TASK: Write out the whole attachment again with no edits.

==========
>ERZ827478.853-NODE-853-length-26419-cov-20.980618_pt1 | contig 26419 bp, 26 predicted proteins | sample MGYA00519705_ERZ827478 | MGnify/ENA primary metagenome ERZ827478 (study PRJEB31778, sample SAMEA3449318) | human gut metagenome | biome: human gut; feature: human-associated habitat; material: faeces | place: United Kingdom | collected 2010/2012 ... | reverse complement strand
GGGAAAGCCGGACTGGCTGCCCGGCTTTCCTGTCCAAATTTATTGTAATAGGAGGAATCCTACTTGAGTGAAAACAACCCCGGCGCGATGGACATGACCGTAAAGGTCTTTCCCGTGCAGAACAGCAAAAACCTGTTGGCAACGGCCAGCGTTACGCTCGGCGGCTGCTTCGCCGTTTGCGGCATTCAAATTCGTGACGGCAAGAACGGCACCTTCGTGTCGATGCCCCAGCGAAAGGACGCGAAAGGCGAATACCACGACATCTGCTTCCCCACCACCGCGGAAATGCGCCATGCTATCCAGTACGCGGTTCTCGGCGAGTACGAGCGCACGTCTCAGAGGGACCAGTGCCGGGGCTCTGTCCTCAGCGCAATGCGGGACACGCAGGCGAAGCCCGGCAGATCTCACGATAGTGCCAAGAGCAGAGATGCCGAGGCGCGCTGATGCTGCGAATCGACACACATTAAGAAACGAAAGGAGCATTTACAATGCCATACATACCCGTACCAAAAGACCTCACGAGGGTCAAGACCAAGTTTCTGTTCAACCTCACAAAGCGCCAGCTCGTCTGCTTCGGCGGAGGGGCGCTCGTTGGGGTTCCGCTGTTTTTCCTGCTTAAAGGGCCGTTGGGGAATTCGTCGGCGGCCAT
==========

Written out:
>ERZ827478.853-NODE-853-length-26419-cov-20.980618_pt1 | contig 26419 bp, 26 predicted proteins | sample MGYA00519705_ERZ827478 | MGnify/ENA primary metagenome ERZ827478 (study PRJEB31778, sample SAMEA3449318) | human gut metagenome | biome: human gut; feature: human-associated habitat; material: faeces | place: United Kingdom | collected 2010/2012 ... | reverse complement strand
GGGAAAGCCGGACTGGCTGCCCGGCTTTCCTGTCCAAATTTATTGTAATAGGAGGAATCCTACTTGAGTGAAAACAACCCCGGCGCGATGGACATGACCGTAAAGGTCTTTCCCGTGCAGAACAGCAAAAACCTGTTGGCAACGGCCAGCGTTACGCTCGGCGGCTGCTTCGCCGTTTGCGGCATTCAAATTCGTGACGGCAAGAACGGCACCTTCGTGTCGATGCCCCAGCGAAAGGACGCGAAAGGCGAATACCACGACATCTGCTTCCCCACCACCGCGGAAATGCGCCATGCTATCCAGTACGCGGTTCTCGGCGAGTACGAGCGCACGTCTCAGAGGGACCAGTGCCGGGGCTCTGTCCTCAGCGCAATGCGGGACACGCAGGCGAAGCCCGGCAGATCTCACGATAGTGCCAAGAGCAGAGATGCCGAGGCGCGCTGATGCTGCGAATCGACACACATTAAGAAACGAAAGGAGCATTTACAATGCCATACATACCCGTACCAAAAGACCTCACGAGGGTCAAGACCAAGTTTCTGTTCAACCTCACAAAGCGCCAGCTCGTCTGCTTCGGCGGAGGGGCGCTCGTTGGGGTTCCGCTGTTTTTCCTGCTTAAAGGGCCGTTGGGGAATTCGTCGGCGGCCAT